The finale on my scariest movie list is Fail Safe. I would have been in the fifth or sixth grade when I watched it at home on a Saturday night. There was no discussion with either of my parents after that one. At least I was able to appreciate more of Dr. Strangelove when I watched it at an age too young to fully understand the satire.

And yet we were not allowed to watch The Twilight Zone as it was deemed too scary. Geesh.

And then there was the fact that my father made me watch some of the historic events that unfolded both live and on the news in the late 50s and early 60s. “It’s history in the making,” he would say. And it was.

And I have been watching and reading those scary stories ever since.

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I am still wary of looking out the window of an airplane because of an episode of the Twilight Zone. And there was a movie about pod people (Invasion of the Body Snatchers) that scared the bejeezus out of my husband when he was a kid. He said he and his brother slept at the foot of his parents bed for weeks afterward.

I learned when I was 10 that I should avoid scary movies. We often went to the theater for Saturday matinees and I distinctly remember "Invaders from Mars" (1953) and "House of Wax." (1953, with Vincent Price) I had nightmares for weeks after seeing those. I guess I'm very "suggestible" and have a vivid imagination or something. I also jump scare very easily. I've avoided scary movies and tv shows ever since. Except that one night as an invincible, immortal 20-year-old, my boyfriend and I took his younger brother to see "The Haunting" (1963). Afterward we drove straight to his house, turned on all the lights, raided the liquor cabinet, and sat with our backs to the wall ... for a long time.

I also have a very clear memory of watching The Sullivans on tv. I was home alone that day and was crying when my family came in at the end. I was too embarrassed to tell them that I was crying over a movie so I made up a story about not feeling well. I’ve never forgotten that story. After this, no family members were allowed to be enlist together, I think.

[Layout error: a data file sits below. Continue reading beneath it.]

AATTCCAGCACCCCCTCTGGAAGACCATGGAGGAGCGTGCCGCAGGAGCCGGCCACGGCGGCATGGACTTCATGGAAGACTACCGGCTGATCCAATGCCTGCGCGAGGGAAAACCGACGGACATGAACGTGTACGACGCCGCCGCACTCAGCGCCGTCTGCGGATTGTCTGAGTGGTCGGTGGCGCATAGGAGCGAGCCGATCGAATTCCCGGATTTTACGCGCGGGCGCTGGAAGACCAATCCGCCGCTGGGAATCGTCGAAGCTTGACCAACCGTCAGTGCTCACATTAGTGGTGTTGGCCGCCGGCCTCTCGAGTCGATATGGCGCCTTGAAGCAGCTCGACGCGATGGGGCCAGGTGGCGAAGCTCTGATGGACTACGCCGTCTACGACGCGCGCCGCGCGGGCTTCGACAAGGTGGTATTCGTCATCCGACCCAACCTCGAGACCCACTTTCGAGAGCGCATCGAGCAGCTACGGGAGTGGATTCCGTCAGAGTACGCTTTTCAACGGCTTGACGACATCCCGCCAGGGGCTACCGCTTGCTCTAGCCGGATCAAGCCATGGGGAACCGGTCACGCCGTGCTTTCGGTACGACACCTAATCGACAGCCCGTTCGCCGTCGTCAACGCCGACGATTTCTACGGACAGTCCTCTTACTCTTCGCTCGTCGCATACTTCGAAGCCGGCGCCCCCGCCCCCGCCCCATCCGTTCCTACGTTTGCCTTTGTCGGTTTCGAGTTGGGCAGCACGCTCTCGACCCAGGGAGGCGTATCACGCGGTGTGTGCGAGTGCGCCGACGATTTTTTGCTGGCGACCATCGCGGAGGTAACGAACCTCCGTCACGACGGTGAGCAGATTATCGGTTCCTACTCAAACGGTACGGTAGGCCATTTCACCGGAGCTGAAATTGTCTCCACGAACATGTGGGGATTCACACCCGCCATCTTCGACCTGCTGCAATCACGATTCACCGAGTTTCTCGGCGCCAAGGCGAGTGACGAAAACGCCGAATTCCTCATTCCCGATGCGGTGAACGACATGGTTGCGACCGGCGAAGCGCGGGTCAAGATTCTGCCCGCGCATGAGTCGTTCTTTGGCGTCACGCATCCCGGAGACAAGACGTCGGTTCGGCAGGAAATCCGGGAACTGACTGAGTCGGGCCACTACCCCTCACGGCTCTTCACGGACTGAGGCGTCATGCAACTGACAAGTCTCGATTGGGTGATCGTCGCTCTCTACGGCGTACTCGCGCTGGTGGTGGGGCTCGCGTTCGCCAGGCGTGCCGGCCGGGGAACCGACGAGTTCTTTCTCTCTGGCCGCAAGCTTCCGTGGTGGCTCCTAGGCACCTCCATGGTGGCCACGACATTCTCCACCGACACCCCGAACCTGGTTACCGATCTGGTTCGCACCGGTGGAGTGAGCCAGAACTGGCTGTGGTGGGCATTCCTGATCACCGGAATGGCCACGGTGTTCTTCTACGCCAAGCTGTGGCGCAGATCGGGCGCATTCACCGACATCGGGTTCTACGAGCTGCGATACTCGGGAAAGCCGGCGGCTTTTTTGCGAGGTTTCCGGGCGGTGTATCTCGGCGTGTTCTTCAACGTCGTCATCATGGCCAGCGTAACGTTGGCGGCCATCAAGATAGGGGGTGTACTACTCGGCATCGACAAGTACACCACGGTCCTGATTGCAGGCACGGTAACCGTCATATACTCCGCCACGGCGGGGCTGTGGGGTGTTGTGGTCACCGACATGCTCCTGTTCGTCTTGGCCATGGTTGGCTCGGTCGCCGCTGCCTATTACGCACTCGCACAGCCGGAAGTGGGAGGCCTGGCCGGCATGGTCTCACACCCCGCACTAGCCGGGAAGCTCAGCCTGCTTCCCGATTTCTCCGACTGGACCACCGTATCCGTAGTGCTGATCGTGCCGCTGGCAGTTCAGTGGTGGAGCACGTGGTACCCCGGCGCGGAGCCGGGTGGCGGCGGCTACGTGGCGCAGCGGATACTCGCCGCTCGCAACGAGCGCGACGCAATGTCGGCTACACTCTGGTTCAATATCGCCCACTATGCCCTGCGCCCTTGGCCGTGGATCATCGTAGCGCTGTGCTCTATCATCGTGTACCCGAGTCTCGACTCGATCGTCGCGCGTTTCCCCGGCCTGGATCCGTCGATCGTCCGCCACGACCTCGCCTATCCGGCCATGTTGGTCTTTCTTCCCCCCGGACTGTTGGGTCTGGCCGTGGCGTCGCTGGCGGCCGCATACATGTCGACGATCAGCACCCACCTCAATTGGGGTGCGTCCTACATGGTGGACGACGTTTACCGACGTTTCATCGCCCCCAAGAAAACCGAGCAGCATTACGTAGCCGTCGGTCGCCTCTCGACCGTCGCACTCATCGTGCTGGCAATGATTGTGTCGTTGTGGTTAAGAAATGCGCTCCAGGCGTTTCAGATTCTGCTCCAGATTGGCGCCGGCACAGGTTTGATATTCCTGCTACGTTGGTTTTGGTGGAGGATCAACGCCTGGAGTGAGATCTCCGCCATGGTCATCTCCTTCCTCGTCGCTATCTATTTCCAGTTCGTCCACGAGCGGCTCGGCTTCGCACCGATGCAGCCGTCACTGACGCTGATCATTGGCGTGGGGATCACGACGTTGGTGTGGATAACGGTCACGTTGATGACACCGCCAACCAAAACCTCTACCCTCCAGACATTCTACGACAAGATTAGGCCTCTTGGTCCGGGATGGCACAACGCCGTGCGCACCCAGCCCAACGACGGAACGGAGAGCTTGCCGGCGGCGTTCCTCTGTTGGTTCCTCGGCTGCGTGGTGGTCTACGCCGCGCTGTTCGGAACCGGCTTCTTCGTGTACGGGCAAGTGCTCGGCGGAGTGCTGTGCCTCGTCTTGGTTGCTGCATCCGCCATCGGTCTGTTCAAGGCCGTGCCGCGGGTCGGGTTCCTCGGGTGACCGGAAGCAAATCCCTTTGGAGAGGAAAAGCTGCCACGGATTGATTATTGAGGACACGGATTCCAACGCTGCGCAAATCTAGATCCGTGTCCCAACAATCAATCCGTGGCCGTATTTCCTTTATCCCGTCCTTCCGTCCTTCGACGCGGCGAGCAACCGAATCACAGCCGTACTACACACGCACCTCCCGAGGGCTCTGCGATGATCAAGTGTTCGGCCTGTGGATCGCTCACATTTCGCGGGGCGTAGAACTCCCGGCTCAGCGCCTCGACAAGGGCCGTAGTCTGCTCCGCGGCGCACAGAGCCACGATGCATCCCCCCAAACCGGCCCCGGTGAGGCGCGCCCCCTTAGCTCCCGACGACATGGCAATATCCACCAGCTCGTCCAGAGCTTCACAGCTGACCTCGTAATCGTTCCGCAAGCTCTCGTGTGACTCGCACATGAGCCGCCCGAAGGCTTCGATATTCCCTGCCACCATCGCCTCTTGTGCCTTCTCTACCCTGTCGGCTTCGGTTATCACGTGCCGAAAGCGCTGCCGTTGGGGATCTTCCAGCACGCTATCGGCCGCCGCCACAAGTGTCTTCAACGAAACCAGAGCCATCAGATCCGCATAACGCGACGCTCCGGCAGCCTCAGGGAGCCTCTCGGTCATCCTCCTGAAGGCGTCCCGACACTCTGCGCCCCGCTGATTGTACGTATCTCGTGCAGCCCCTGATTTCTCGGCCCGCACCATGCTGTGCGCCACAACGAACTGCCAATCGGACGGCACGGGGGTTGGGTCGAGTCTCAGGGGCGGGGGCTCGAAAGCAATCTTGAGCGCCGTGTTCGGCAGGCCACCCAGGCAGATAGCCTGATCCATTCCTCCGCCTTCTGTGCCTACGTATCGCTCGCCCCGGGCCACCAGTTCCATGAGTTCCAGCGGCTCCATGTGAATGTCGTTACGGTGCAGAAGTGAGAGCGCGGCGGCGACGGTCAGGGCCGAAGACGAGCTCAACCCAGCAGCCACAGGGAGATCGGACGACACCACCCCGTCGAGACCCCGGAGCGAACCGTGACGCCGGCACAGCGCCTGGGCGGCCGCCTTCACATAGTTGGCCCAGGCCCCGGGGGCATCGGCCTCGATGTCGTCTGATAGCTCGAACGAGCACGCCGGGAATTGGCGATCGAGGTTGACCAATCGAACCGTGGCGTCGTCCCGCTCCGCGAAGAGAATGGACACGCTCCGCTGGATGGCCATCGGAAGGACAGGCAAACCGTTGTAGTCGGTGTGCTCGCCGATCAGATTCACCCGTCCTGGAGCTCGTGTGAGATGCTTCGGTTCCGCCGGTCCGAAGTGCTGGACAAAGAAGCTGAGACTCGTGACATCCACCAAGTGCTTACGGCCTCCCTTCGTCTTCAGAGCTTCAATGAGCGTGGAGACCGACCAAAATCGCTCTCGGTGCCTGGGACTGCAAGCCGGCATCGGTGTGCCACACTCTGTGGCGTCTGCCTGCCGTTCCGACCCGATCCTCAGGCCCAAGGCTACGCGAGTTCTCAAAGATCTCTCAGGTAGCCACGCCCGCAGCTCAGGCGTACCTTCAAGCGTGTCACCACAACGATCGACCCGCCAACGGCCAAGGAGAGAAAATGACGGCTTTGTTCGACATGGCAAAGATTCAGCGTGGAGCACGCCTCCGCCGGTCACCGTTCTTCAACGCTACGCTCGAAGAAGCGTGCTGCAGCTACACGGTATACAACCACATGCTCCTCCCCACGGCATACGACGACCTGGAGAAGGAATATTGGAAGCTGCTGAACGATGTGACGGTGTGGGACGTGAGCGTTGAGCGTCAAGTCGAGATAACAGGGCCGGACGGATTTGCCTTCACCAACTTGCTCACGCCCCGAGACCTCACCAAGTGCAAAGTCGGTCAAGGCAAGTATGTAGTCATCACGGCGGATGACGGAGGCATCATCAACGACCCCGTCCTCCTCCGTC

I cried through "The Sullivans" as I kid too, everyone else was crying too. The scariest movie I watched on TV as a kid was the 1942 version of "Cat People." I was at my grandmother's house, we didn't have TV then. Just as some creepy stuff happened Grandma's cat jumped up on the back of the chair I was sitting in and scared the heck out of me. Eek! I still watch stuff that makes me cry but I have left the thriller, terror alone ever since.

Yes, The Sullivans was just so damn sad. In terms of scariest movies, my youthful terror was a low-budget cult film called Carnival of Souls. I could hardly talk after that one.

I used to get scared by the movie of Alice in Wonderland and by the evil Queen in Snow White, so I am easy prey. I was also scared by The Exorcist. But I soon realized that I didn't enjoy being frightened and/or grossed out, and have avoided that kind of movie since then. There is enough in life to scare me besides adding to it.